by Tina Seymour Demoran, Esquire
Today, I had lunch with a friend and fellow member of the Bar: Charles Mikhail.
We met at the Whistle Stop in Wiggins and caught up with each other’s lives.
How the families were doing. What cases we are working on…future plans for our practices.
After a few minutes, he looked at me and said, “So, you’ve had your firm open in Wiggins for a year. How does this branch of your practice compare to your main firm in Biloxi?”
I took a sip of my sweet tea to gain a little time so that I could collect the many answers that bubbled to the surface…and to formulate an answer that would encompass what the last year…heck…the last three and a half years have been.
I walked away from a very lucrative corporate career to open my own firm in 2015.
The fringe benefits of the corporate office. The 25 years of guaranteed paychecks. The benefits and bonus packages that come with having a title that is located on the top rungs of the corporate ladder.
I didn’t just walk away…I dove into private practice.
What can I say? I was eager to branch out on my own…and I was naive as to what it would actually entail.
The long days. The sleepless nights.
I leaned back, and thought about a normal day in my practice.
I go to bed around 11:30 pm. Usually wake up between 3-4 am to mull over what happened the day before or mentally review what is on my schedule when the firm opens…then turn on a movie I’ve seen at least ten times to help shut my mind down so I can get back to sleep. Then I worry about upcoming bills and about making sure my busy practice stays busy until I drift back off to sleep.
Wake up at 5 am. Check my emails. Review my day’s calendar.
Get up. Feed and walk the pups. Feed the inside and outside cats. Have coffee with the husband before he heads off to sell and buy houses for his clients.
Get dressed and leave so I can be at the office at 8 am…an hour before the firm opens.
Do a solid hour of paperwork while the phones are still silent.
Then, turn on the lights, and get the firm ready for the day.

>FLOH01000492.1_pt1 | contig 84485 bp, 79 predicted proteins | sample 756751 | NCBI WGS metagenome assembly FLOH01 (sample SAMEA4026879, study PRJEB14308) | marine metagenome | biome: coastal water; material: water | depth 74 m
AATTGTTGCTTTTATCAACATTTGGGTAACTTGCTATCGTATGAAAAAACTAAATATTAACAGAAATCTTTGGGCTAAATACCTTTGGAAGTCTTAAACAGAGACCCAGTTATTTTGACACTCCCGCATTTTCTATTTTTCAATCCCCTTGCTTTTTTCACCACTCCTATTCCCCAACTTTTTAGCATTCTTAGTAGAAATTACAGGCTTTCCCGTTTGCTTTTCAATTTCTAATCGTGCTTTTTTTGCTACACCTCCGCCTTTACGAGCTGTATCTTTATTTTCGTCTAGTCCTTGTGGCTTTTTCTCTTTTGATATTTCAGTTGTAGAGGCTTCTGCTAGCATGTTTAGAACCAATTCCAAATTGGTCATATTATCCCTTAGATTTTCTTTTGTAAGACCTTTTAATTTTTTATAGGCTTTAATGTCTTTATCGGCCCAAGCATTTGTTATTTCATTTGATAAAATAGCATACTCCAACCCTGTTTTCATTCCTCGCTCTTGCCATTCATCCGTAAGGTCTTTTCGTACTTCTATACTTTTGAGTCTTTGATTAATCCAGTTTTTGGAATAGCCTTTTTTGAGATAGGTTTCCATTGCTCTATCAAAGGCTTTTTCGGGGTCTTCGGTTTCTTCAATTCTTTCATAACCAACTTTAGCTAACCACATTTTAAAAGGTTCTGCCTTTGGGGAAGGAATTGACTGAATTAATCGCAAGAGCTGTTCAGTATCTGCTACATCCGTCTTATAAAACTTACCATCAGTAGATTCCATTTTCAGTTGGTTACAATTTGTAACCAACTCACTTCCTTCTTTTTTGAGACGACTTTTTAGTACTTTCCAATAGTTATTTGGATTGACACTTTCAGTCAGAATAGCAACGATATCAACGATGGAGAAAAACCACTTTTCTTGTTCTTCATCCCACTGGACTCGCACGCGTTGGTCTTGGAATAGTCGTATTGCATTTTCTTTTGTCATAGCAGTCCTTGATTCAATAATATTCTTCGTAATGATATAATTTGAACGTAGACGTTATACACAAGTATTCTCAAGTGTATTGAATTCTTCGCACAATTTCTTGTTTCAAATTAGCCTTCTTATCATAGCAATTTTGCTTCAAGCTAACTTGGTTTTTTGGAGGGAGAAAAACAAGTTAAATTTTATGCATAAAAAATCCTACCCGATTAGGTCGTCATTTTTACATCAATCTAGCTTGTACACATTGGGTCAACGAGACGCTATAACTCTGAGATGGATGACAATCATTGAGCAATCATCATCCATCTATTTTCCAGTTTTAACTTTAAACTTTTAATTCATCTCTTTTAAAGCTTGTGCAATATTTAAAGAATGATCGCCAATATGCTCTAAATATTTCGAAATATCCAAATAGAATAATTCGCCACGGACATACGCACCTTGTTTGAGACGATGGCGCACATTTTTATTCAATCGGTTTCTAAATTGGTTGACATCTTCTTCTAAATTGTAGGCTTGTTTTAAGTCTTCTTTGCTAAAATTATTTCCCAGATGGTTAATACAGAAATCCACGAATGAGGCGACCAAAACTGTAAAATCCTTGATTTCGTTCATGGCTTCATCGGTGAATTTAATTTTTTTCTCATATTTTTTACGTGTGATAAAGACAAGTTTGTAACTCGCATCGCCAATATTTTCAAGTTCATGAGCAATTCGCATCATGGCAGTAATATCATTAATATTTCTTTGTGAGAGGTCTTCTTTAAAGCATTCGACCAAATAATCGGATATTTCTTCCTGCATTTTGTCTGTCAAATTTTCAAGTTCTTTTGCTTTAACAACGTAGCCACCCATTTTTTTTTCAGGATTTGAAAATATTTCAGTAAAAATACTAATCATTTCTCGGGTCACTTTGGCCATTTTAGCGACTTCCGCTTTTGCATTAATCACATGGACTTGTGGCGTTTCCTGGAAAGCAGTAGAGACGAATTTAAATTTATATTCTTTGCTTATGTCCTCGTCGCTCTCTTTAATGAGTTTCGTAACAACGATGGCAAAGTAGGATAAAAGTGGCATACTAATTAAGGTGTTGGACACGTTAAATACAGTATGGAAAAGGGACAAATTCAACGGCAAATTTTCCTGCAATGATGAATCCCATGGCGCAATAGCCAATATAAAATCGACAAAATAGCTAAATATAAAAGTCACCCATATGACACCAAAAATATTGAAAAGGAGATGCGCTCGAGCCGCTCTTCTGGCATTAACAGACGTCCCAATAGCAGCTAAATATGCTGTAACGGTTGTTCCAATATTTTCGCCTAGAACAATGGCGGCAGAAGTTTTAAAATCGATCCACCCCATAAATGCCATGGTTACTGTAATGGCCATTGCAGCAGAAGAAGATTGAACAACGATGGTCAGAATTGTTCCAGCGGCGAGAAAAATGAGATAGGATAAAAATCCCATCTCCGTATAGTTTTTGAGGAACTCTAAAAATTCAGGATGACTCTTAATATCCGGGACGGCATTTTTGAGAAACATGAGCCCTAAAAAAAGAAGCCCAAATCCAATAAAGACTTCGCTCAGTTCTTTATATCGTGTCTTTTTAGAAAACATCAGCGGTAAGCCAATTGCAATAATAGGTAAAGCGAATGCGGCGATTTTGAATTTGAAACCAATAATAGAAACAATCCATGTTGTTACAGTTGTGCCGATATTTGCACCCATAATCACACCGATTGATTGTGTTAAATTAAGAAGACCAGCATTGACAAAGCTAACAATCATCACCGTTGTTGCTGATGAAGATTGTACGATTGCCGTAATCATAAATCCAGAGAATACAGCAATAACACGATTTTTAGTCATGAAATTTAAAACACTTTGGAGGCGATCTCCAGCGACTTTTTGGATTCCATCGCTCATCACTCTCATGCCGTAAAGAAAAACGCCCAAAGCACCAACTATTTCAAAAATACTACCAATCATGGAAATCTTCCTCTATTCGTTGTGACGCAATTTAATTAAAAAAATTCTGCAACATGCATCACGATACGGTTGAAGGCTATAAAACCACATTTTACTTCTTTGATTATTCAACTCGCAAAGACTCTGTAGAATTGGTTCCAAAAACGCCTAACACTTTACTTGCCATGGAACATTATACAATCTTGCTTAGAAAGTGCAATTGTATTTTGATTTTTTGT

For the next 10-12 hours, I’m in court, answering phone calls, meeting with clients, presenting at luncheons, making plans for the next week, working on paperwork, and managing the other attorneys…answering their questions…helping them with their cases.
Attending professional meetings to help market my firm and attorneys.
Giving seminars for local groups on estate planning and small business legal issues.
After the firm closes, I stay a few extra hours, working on paperwork…getting files ready for court.
Finishing motions and answers and counterclaims for clients. Paying a few bills.
If I’m in Wiggins, I leave around 5 pm and stop by the Biloxi firm to check mail and work a few hours.
If I’m in Biloxi, I leave the office around 8 or 9 pm.
Back in my corporate days, I used to look at the clock and wonder why it had to move so very slowly.
Now, I blink, and four or five hours have passed.
It’s absolutely amazing.
I get to hold the divorcee’s hand as she talks to the judge about her abusive spouse.
She cries on my shoulder when the divorce is final. When the protective order is granted to protect her and her children.
I stand for pictures with smiling clients and their kids next to the judge who just granted the adoption.
I wipe tears from my eyes after that phone call from a client’s son or daughter, letting me know that they have passed from this Earth.
I get hugs from elderly clients who leave my office with a solid estate plan in place that helped them gain peace of mind about their affairs and their heirs.
I have clients stop by to give me and the others in my firm fresh yard eggs.
Freshly baked cakes and cookies.
To simply have a cup of Linda’s amazing coffee.
Even Auggie Bear, the resident law office Pomeranian, and Chrissy, my lab pup who sometimes accompanies this Blue Jean Lawyer to her office receive treats.
For a few months there, Chrissy even had a secret admirer who sent her Amazon packages full of dog biscuits, dog toys, and kibble.
I grinned at Charles and told him that Wiggins wasn’t much different than Biloxi.
Both towns have clients who have legal needs.
They are both full of good and honest hardworking people who put their trust in me…who lay their faith in the fact that I’m putting over seven years of undergrad and law school education, those long hours’ studying, the $250,000 or so spent on books and tuition, the Bar exam prep studying nights and on weekends while working full-time, and the long months and years afterwards actually learning how to be a lawyer…to good use.
Both firms are filled each day with clients from local communities and clients who travel up to three hours to meet with us.
It’s an amazing feeling to know that a client values your services so much that they are willing to drive past 40-50 other law firms to come to yours.
Each day is different.
Each day brings a new challenge.
Each day is an amazing privilege.
That is a day in the life of this blue jean lawyer.
I wouldn’t dream of doing anything else.